TUESDAY, Dec. 6 (HealthDay News)-- Women who get routine
mammograms can lower their risk of dying from breast cancer by
nearly half, a new Dutch study suggests.
"Our study adds further to the evidence that mammography screening unambiguously reduces breast cancer mortality," said Dr. Suzie Otto, a senior researcher in the department of public health at Erasmus Medical Center in Rotterdam, the Netherlands.
The routine screening also lowered the chances of being
diagnosed with an advanced cancer, she said.
The study appears online Dec. 6 in the journal
Cancer Epidemiology, Biomarkers & Prevention.
Mammography screening, including the best schedule and the best
age to begin, is being hotly debated in the United States and
elsewhere. Some experts think women should start getting them at
age 40. Other think women should discuss the pros and cons of the
test at 40, decide on an individual basis and start screens
routinely at 50. Otto's study only looked at women aged 49 and
Otto tracked 755 patients who died from breast cancer from 1995
to 2003 and another 3,739 control patients matched by age and other
Among the women with breast cancer, nearly 30 percent of tumors
were found at screening and about 34 percent between screens.
Nearly 36 percent of these women had never had a mammogram.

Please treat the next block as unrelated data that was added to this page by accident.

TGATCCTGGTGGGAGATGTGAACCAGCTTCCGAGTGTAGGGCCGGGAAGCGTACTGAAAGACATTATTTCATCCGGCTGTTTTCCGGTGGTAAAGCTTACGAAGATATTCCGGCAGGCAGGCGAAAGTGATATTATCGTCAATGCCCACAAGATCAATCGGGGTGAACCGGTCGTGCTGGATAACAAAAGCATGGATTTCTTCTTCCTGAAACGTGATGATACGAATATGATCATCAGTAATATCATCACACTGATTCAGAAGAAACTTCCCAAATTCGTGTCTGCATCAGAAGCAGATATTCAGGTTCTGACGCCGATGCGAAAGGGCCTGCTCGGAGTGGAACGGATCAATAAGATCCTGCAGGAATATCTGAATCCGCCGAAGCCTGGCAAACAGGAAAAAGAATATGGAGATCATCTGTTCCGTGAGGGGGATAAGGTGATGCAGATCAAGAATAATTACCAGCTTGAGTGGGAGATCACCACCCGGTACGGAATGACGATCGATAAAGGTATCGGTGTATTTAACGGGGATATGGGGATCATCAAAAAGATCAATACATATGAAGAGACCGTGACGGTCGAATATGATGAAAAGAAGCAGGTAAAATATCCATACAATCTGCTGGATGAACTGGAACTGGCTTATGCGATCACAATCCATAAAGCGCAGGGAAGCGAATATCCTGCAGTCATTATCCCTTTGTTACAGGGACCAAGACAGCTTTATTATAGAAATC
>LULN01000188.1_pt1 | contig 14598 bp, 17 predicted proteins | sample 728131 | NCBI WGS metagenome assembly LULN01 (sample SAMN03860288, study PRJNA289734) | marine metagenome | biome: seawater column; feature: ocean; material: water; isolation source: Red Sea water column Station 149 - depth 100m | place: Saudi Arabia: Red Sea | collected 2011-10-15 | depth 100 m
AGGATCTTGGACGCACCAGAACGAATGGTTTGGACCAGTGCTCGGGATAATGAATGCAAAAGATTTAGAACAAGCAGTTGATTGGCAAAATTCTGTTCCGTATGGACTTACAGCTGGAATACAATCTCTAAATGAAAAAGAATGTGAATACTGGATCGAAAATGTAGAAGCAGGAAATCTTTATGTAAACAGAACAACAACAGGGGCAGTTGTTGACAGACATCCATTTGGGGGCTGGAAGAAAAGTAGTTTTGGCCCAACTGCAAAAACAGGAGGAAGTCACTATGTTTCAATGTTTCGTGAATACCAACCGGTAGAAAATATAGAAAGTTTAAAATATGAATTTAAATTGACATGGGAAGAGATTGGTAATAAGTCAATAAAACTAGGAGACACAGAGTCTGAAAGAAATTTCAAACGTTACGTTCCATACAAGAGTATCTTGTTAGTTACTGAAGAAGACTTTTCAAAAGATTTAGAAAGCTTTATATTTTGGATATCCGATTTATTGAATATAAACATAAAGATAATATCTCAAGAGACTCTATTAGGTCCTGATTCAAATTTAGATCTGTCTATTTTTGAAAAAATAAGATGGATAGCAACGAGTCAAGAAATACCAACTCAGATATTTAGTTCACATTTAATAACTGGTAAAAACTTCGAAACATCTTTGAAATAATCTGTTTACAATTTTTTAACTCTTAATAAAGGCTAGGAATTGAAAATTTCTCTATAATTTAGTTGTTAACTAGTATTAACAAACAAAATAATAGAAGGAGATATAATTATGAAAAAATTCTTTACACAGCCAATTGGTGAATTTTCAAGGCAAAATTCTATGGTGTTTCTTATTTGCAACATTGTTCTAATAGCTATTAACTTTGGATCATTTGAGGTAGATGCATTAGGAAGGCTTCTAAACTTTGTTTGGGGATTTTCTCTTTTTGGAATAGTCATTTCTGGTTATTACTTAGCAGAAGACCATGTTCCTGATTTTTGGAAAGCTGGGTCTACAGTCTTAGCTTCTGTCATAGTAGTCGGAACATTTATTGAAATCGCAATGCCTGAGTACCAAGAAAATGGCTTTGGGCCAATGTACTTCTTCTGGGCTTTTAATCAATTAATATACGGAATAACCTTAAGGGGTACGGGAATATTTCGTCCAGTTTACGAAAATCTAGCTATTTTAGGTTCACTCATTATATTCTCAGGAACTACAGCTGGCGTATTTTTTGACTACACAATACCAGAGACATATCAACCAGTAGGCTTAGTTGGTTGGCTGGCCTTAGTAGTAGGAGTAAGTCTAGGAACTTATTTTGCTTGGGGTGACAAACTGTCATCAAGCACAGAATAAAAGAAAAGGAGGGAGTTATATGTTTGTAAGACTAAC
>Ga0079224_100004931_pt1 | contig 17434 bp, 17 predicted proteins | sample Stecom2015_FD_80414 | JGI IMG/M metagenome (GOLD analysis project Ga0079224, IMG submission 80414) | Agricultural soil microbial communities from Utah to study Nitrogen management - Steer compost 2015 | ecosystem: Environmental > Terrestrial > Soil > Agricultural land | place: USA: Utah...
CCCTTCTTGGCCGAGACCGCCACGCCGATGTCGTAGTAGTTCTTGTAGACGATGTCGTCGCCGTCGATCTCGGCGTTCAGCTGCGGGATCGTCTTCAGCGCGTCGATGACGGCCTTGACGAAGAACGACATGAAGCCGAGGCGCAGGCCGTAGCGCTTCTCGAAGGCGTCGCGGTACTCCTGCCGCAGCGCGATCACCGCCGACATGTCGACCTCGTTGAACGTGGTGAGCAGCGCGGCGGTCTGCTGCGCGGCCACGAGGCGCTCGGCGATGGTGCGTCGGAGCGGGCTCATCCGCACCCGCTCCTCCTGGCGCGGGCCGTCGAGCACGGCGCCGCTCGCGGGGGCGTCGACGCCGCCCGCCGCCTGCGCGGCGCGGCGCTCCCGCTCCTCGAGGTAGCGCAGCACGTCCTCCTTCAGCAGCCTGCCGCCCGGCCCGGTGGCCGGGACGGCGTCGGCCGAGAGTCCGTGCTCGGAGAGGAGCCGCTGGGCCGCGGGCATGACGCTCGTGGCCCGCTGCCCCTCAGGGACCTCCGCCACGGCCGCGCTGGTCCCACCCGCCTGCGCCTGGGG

Advanced tumors were found in about 30 percent of the patients
who had never been screened but in just over 5 percent of those who
Women who underwent screening reduced their risk of dying from
breast cancer by 49 percent. Women aged 70 to 75 had the greatest
risk reduction, reducing the risk of dying from breast cancer by 84
percent. The risk reduction in younger women, aged 50 to 69, was
smaller, at 39 percent, but still considered substantial.
The greater risk reduction in women aged 70 to 75, Otto said, is
probably a result of the long-term good effects of screening
participation in the earlier target age group, 50 to 69, before the
upper age limit for screening was extended in the Netherlands from
69 to 75.
The study findings ''add to the body of evidence supporting the
fact that mammography matters in improving detection and survival,"
said Dr. Stephanie Bernik, chief of surgical oncology at Lenox Hill
Hospital in New York City. "This study focuses on survival."
The study, however, has some limitations, Bernik noted. It's not
clear, for instance, whether the women who died of cancer got less
aggressive treatment or refused treatment. That could have affected
survival, of course.
Mammography does lead to ''overtreatment" in some cases, Bernik
acknowledged. Some cancers that are found on mammography may not
have proven to be an issue in a woman's lifetime. "But there is no
way to figure out which cancers will be a problem or not," she
To learn more about mammograms, visit the
U.S. Department of Health and Human Services.
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